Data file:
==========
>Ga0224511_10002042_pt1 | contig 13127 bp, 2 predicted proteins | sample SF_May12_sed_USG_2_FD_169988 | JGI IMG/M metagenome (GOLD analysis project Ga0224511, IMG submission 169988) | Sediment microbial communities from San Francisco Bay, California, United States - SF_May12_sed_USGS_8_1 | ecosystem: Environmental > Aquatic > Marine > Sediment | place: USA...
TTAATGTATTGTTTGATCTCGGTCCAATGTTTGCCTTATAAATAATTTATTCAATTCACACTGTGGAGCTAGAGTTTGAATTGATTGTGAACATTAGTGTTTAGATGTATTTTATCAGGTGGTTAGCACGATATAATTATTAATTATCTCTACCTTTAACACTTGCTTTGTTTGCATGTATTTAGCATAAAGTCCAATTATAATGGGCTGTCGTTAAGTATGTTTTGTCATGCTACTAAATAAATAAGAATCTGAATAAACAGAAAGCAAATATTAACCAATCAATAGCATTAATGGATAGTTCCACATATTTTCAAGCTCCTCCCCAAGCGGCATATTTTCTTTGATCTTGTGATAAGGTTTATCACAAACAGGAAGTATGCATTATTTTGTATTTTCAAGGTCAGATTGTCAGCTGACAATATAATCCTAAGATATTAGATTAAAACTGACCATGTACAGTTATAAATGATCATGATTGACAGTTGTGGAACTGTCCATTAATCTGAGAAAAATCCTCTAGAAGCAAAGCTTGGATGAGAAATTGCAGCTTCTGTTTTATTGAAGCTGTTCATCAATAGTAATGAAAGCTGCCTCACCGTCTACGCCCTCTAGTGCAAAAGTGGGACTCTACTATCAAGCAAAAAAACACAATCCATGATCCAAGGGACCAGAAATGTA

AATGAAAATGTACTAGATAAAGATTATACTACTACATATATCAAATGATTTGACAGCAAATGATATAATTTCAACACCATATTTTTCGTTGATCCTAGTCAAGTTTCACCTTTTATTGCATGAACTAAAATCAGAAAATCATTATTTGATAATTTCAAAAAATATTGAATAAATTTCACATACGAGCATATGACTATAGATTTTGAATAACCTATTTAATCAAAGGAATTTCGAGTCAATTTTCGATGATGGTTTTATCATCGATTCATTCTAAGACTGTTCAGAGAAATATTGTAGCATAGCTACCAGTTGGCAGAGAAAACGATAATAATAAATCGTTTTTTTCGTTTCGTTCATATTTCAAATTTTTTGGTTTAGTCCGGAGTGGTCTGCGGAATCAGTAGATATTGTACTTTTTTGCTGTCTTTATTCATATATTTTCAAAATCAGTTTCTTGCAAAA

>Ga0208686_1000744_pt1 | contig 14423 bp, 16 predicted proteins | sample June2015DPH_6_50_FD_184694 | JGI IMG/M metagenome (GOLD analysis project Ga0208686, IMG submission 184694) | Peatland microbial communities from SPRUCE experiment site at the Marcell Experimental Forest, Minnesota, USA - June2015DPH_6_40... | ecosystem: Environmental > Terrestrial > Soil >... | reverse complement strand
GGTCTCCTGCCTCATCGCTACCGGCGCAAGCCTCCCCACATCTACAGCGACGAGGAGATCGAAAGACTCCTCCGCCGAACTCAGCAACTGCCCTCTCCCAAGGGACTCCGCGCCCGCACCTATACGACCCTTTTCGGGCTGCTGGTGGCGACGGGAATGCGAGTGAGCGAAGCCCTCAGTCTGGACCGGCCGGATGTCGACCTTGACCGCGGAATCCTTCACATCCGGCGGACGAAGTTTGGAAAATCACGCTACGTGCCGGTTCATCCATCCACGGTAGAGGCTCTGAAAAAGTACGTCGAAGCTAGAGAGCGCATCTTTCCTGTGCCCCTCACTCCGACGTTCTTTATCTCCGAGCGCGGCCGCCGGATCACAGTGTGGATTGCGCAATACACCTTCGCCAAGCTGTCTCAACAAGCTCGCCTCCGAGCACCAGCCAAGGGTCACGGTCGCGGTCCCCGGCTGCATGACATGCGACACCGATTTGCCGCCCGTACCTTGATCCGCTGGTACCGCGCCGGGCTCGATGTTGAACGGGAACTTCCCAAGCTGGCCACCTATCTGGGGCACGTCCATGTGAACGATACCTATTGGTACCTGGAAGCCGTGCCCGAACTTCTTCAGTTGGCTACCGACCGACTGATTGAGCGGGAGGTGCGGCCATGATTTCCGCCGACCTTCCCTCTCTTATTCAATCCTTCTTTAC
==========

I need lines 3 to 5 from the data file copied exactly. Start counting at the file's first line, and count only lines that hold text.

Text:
AATGAAAATGTACTAGATAAAGATTATACTACTACATATATCAAATGATTTGACAGCAAATGATATAATTTCAACACCATATTTTTCGTTGATCCTAGTCAAGTTTCACCTTTTATTGCATGAACTAAAATCAGAAAATCATTATTTGATAATTTCAAAAAATATTGAATAAATTTCACATACGAGCATATGACTATAGATTTTGAATAACCTATTTAATCAAAGGAATTTCGAGTCAATTTTCGATGATGGTTTTATCATCGATTCATTCTAAGACTGTTCAGAGAAATATTGTAGCATAGCTACCAGTTGGCAGAGAAAACGATAATAATAAATCGTTTTTTTCGTTTCGTTCATATTTCAAATTTTTTGGTTTAGTCCGGAGTGGTCTGCGGAATCAGTAGATATTGTACTTTTTTGCTGTCTTTATTCATATATTTTCAAAATCAGTTTCTTGCAAAA

>Ga0208686_1000744_pt1 | contig 14423 bp, 16 predicted proteins | sample June2015DPH_6_50_FD_184694 | JGI IMG/M metagenome (GOLD analysis project Ga0208686, IMG submission 184694) | Peatland microbial communities from SPRUCE experiment site at the Marcell Experimental Forest, Minnesota, USA - June2015DPH_6_40... | ecosystem: Environmental > Terrestrial > Soil >... | reverse complement strand
GGTCTCCTGCCTCATCGCTACCGGCGCAAGCCTCCCCACATCTACAGCGACGAGGAGATCGAAAGACTCCTCCGCCGAACTCAGCAACTGCCCTCTCCCAAGGGACTCCGCGCCCGCACCTATACGACCCTTTTCGGGCTGCTGGTGGCGACGGGAATGCGAGTGAGCGAAGCCCTCAGTCTGGACCGGCCGGATGTCGACCTTGACCGCGGAATCCTTCACATCCGGCGGACGAAGTTTGGAAAATCACGCTACGTGCCGGTTCATCCATCCACGGTAGAGGCTCTGAAAAAGTACGTCGAAGCTAGAGAGCGCATCTTTCCTGTGCCCCTCACTCCGACGTTCTTTATCTCCGAGCGCGGCCGCCGGATCACAGTGTGGATTGCGCAATACACCTTCGCCAAGCTGTCTCAACAAGCTCGCCTCCGAGCACCAGCCAAGGGTCACGGTCGCGGTCCCCGGCTGCATGACATGCGACACCGATTTGCCGCCCGTACCTTGATCCGCTGGTACCGCGCCGGGCTCGATGTTGAACGGGAACTTCCCAAGCTGGCCACCTATCTGGGGCACGTCCATGTGAACGATACCTATTGGTACCTGGAAGCCGTGCCCGAACTTCTTCAGTTGGCTACCGACCGACTGATTGAGCGGGAGGTGCGGCCATGATTTCCGCCGACCTTCCCTCTCTTATTCAATCCTTCTTTAC